Marginal revenue

From CEOpedia | Management online
Jump to: navigation, search

Marginal revenue - is the total increase caused by the increase in production by one unit.

\(U_{k}={\Delta U_{c} \over \Delta p}\)

\(U_{k}\) = marginal revenue (MR)

\(\Delta U_{k}\) = change in total revenue (TR)

\(\Delta p\) = increase in production by one unit


Marginal Revenue is the change in the total revenue depending upon the evolution of the demand curve for a company's product.

An analysis of the marginal revenue combined with the marginal costs associated with the formation of an additional production unit allows you to explore how the increase in production by one unit will affect the profit level. Categories of marginal revenue and marginal cost are used to calculate the production volume that would allow a company to maximize its profits. When the marginal revenue exceeds the marginal costs, production should be increased, but when marginal revenue decreases below marginal cost, production should cease to grow because each additional product unit will reduce the profit level. Profits accrue their maximum gains in production in instances where the marginal cost equals the marginal revenue.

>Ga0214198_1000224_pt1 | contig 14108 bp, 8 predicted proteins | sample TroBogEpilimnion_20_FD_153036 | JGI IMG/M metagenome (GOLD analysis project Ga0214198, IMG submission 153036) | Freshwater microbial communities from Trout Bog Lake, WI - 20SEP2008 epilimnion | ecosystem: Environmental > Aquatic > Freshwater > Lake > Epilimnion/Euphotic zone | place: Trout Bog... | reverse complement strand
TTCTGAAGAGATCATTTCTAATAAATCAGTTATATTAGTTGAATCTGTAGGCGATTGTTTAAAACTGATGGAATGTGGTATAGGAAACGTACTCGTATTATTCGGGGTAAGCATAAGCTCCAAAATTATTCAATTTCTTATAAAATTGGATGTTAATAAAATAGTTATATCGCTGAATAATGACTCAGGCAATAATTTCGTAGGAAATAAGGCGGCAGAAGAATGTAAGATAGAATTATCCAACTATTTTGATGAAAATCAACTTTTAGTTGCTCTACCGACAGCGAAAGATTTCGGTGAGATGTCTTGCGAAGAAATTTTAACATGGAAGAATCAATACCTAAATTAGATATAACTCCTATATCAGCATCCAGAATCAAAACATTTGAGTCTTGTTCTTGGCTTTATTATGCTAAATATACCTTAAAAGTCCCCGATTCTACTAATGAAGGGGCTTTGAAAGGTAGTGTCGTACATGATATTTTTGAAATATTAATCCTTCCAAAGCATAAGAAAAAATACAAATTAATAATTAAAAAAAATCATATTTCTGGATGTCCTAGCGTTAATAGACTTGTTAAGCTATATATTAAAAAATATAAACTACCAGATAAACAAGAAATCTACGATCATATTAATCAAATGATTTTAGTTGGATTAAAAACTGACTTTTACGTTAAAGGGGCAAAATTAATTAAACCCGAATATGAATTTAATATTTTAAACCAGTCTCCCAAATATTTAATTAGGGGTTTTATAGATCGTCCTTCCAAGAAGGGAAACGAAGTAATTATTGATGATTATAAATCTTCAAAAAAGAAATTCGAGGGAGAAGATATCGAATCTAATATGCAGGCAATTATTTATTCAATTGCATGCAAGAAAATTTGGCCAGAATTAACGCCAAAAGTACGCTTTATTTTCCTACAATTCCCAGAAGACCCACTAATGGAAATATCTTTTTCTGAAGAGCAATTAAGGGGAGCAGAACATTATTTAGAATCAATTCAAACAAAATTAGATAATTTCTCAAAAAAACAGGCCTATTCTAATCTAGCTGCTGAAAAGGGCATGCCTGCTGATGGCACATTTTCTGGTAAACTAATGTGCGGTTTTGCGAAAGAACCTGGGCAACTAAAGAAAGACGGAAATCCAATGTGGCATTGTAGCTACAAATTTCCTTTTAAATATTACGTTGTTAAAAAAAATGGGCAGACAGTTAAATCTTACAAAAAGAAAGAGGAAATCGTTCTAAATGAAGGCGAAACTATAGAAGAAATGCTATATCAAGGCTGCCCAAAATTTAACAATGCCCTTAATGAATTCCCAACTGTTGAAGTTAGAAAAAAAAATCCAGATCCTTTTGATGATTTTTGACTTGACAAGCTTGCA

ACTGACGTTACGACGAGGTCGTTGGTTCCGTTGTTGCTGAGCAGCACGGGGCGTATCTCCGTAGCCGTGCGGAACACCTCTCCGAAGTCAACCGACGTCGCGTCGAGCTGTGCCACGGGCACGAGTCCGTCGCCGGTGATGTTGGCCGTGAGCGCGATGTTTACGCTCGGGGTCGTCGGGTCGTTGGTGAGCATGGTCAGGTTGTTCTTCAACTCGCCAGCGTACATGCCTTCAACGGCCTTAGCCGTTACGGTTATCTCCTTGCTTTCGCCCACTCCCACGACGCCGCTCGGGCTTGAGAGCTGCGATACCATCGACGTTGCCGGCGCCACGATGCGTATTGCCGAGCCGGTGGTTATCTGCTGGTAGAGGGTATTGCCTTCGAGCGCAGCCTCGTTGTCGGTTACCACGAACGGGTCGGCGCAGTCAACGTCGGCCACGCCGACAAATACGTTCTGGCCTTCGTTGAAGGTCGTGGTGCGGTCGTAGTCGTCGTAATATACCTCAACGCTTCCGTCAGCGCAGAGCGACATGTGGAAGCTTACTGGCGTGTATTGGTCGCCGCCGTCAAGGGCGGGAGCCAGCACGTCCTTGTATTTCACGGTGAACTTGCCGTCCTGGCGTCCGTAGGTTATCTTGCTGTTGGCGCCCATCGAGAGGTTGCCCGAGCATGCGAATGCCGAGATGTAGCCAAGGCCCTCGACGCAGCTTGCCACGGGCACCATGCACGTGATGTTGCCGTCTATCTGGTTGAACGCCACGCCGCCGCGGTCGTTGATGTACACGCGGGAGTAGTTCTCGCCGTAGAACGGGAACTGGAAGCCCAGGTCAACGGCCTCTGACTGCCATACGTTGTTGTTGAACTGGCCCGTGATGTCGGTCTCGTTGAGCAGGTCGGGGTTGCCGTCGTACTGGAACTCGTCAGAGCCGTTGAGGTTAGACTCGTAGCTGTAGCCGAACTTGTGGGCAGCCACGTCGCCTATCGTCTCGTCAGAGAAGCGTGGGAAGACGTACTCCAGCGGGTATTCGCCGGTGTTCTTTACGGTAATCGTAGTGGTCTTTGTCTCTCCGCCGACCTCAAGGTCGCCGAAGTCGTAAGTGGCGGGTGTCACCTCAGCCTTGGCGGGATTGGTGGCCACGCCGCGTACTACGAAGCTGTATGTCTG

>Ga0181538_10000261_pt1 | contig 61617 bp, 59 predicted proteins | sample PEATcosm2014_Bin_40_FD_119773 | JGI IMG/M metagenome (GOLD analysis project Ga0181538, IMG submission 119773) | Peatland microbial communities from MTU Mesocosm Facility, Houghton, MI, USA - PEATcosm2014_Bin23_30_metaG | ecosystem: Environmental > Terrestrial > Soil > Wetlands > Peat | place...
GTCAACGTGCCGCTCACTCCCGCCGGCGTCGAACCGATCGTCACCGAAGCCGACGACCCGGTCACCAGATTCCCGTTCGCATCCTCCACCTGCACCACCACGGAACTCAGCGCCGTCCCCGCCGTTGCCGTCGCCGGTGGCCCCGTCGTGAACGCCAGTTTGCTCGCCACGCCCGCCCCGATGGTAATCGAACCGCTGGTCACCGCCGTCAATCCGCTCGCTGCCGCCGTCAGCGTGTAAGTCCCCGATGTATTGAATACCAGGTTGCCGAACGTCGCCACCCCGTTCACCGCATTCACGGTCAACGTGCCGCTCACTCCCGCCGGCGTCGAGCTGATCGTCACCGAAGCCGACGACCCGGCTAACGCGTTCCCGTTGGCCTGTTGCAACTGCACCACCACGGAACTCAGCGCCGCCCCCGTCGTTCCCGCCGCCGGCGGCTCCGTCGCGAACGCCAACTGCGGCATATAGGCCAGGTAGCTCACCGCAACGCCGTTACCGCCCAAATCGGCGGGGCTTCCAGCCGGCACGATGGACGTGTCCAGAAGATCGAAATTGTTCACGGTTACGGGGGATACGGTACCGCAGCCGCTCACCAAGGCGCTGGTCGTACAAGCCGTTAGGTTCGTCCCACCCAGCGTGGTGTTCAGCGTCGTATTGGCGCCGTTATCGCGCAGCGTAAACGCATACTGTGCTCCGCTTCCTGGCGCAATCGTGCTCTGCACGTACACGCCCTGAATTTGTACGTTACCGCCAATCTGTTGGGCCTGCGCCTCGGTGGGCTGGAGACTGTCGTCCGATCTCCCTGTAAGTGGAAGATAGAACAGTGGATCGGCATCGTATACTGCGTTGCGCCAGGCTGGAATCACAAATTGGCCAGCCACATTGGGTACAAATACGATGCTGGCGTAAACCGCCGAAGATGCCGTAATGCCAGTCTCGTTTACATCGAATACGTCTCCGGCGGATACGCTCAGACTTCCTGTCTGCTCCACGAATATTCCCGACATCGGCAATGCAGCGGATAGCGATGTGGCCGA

Marginal revenue curve (MR)

MR Curve.png

Balance point of the company

Balance point.png

\(MR\) - line of marginal revenue

\(MC\) - marginal cost curve

\(E\) - the intersection of MR = MC company' optimum

\(Q_{1}\) - ensuring optimum production volume the highest profit

For all points on the left of the \(Q_{1}\), the marginal revenue is higher than the marginal cost which means that we can increase production until \(Q_{1}\). This is the optimal value. If any profits occur, you should maintain the production volume. In any other case, you should consider suspending or eliminating production. When the level of production is on the right of point Q1, the marginal costs are higher than marginal revenue; I suggest a reduction in production.

References

Author: Maksymiliana Piekarz